Badeshi: Only three people speak this ‘extinct’ language
Would you like to learn a few words of a language only three people in the world speak?
Badeshi used to be spoken widely in a remote snow-clad valley, deep in the mountains of northern Pakistan.
But it is now considered extinct.
Ethnologue, which lists all of the world’s languages, says it has had no known speakers for three or more generations.
But in the Bishigram Valley, we found three old men who can still speak in Badeshi. You can hear them in the video below.
“A generation ago, Badeshi was spoken in the entire village”, says Rahim Gul. He doesn’t know how old he is, but looks over 70.
“But then we brought women from other villages [for marriage] who spoke Torwali language. Their children spoke in their mother tongue, so our language started dying out.”
Torwali is the dominant language in the area, which is itself under pressure from Pashto, but has pushed Badeshi to the brink in this valley.
“Now our children and their children speak Torwali,” said Said Gul, Rahim Gul’s first cousin. “So who should we speak our own language with?”
Said Gul also doesn’t know his own age. When he said he was 40, somebody corrected him. “It’s more like 80!” Said Gul quickly shot back, “No, may be 50, but not 80!”
There are no job opportunities in the area, so these men have spent a lot of time in touristy Swat District, where they have picked up the Pashto language, and that is mainly how they communicate.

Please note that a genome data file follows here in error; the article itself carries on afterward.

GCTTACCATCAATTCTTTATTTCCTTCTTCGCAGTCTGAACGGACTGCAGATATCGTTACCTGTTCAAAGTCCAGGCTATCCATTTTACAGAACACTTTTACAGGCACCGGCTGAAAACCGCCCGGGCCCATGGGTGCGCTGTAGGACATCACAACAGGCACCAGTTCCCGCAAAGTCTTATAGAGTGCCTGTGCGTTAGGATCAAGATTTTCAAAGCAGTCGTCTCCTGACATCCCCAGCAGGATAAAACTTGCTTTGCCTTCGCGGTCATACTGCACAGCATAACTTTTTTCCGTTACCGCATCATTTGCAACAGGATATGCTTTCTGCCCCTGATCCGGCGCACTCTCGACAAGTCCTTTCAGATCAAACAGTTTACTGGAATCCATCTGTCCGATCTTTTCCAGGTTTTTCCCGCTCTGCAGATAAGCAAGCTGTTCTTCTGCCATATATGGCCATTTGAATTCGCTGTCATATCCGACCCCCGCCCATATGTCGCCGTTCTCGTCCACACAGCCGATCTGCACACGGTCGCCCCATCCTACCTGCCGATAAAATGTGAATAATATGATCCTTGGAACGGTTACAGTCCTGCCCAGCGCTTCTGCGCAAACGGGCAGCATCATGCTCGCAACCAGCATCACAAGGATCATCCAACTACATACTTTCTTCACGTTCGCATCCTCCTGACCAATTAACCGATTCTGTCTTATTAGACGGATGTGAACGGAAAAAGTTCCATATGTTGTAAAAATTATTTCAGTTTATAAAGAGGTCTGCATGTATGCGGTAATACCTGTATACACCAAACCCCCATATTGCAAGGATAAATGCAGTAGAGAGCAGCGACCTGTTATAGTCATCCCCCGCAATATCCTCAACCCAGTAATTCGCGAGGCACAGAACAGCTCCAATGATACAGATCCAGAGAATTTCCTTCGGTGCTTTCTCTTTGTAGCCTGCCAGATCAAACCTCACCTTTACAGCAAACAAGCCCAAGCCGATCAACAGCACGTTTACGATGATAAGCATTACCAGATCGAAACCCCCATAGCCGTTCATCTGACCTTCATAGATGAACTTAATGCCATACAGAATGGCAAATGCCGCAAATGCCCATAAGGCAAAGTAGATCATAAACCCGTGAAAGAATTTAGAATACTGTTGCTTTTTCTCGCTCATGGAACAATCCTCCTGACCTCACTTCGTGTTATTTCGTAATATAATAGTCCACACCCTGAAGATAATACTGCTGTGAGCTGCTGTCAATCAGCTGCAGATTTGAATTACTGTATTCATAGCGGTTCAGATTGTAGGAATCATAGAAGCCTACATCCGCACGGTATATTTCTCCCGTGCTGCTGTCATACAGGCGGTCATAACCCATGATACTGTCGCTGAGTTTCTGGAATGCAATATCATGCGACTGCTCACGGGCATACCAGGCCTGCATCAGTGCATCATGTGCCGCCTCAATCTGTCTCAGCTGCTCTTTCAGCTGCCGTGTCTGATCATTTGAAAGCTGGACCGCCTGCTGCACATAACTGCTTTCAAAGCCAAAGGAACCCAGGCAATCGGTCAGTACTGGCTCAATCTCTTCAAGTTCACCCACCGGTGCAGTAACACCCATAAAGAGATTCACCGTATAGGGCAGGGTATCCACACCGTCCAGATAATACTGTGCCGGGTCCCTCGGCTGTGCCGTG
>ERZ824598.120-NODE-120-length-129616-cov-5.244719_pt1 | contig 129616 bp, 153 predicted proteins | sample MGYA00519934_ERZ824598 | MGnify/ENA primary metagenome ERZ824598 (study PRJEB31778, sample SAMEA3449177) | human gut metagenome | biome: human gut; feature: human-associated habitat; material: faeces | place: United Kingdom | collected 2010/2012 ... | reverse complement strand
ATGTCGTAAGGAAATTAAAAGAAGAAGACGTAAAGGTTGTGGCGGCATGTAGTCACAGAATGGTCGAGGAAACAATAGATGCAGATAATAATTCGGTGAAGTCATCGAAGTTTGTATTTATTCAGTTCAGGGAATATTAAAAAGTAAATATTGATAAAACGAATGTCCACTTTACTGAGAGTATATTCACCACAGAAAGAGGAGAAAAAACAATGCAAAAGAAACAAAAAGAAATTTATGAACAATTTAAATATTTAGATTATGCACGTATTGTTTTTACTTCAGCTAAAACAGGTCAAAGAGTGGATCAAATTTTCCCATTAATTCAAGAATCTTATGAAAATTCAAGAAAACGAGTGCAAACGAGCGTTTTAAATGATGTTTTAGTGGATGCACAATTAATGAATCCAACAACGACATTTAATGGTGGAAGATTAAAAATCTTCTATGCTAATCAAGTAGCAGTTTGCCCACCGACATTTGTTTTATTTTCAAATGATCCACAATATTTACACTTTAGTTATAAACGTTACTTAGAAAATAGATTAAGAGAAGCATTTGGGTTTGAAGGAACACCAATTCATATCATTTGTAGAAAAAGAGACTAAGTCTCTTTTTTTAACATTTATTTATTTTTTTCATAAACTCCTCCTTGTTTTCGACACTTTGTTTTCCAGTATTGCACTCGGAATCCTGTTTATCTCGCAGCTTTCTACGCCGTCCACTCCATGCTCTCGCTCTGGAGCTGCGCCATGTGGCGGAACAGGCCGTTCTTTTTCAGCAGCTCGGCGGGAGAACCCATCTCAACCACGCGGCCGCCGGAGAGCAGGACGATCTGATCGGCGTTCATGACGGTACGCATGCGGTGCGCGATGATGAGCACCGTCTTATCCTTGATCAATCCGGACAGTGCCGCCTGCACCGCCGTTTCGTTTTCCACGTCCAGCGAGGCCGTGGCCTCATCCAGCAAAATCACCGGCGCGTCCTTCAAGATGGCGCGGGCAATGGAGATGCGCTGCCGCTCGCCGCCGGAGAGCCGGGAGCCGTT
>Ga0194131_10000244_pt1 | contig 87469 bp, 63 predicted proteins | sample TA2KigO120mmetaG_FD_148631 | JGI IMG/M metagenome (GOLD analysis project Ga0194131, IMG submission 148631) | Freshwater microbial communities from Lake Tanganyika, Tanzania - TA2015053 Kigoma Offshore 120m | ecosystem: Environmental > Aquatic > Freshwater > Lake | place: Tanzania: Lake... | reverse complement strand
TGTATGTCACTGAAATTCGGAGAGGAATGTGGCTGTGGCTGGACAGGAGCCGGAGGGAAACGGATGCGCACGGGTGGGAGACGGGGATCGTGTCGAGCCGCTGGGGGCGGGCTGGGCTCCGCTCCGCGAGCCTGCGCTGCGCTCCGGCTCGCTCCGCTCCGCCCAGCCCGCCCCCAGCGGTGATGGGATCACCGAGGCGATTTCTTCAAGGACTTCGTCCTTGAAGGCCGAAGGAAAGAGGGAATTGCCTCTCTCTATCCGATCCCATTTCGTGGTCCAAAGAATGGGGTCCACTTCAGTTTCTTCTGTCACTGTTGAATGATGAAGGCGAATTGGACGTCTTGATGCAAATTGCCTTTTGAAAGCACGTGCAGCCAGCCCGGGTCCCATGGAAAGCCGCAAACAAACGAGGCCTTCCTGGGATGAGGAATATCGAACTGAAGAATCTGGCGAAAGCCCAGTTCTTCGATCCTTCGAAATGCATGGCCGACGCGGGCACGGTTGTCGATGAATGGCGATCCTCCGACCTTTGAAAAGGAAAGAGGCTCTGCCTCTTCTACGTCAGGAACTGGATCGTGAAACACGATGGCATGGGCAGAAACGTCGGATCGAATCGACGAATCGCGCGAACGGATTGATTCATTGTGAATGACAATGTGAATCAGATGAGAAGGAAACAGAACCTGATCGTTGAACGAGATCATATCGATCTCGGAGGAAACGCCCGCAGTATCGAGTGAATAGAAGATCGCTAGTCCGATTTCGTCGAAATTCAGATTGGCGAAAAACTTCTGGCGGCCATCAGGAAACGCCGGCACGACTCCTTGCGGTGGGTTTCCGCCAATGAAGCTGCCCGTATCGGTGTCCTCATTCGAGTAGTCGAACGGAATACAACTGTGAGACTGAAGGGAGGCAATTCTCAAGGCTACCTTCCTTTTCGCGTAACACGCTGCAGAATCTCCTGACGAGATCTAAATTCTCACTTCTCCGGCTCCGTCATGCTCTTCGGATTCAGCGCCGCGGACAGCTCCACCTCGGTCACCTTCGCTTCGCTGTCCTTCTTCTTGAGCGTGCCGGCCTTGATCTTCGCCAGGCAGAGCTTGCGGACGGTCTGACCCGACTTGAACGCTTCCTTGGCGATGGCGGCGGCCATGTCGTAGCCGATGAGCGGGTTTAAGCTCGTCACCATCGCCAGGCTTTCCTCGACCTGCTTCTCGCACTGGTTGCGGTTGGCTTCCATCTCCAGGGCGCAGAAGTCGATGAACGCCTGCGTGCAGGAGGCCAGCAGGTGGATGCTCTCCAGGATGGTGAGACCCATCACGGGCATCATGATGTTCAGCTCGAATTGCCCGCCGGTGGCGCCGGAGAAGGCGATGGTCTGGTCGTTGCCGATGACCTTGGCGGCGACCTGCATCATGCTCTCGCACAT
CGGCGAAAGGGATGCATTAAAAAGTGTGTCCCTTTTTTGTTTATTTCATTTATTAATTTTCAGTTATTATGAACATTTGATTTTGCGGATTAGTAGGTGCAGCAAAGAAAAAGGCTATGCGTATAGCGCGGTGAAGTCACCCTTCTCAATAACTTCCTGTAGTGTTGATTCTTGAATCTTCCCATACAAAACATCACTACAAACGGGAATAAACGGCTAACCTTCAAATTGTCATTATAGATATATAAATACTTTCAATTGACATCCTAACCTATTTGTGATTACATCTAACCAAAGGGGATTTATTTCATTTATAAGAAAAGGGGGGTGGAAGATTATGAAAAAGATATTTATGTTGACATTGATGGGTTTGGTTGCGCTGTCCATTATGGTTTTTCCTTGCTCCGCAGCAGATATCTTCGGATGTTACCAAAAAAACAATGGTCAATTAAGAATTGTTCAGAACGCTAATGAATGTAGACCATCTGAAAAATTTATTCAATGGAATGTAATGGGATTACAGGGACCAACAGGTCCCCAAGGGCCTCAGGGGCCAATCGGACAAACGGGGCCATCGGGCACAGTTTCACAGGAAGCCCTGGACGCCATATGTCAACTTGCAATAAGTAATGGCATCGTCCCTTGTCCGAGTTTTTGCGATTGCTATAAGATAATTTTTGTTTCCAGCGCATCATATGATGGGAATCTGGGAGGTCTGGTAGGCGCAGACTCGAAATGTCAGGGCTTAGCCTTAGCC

‘I do regret it’
Because of a lack of opportunities to use Badeshi, over the decades even these three men have started forgetting the language.
While they were talking in Badeshi, Rahim Gul and Said Gul regularly forgot a word or two, and could only remember after prodding from the others.
Rahim Gul has a son, who has five children of his own, but all of them speak Torwali.
“My mother was a Torwali speaker, so my parents didn’t speak any Badeshi in the house. I didn’t get a chance to pick it up in childhood. I know a few words, but don’t know the language. All my children speak Torwali.
“I do regret it, but now that I’m 32 there is no chance I can learn Badeshi. I’m very sad at the prospect that this language will die out with my father.”
Sagar Zaman is a linguist affiliated with the Forum for Language Initiative, a non-governmental organisation dedicated to the promotion and preservation of endangered languages of Pakistan.
“I travelled to this valley three times, but the inhabitants were reluctant to speak this language in front of me,” he says.
“Other linguists and I were able to collect a hundred or so words which suggested that this language belongs to Indo-Aryan sub family of languages.”
Zaman Sagar says Torwali and Pashto speakers look down upon Badeshi, so there is a stigma attached to speaking it.
Perhaps it’s too late to save Badeshi, but at the very least, you can learn a few words to keep the memory of the language alive:
- Meen naao Rahim Gul thi –My name is Rahim Gul
- Meen Badeshi jibe aasa – I speak Badeshi
- Theen haal khale thi? – How do you do?
- May grot khekti – I have eaten
- Ishu kaale heem kam ikthi – There is not much snowfall this year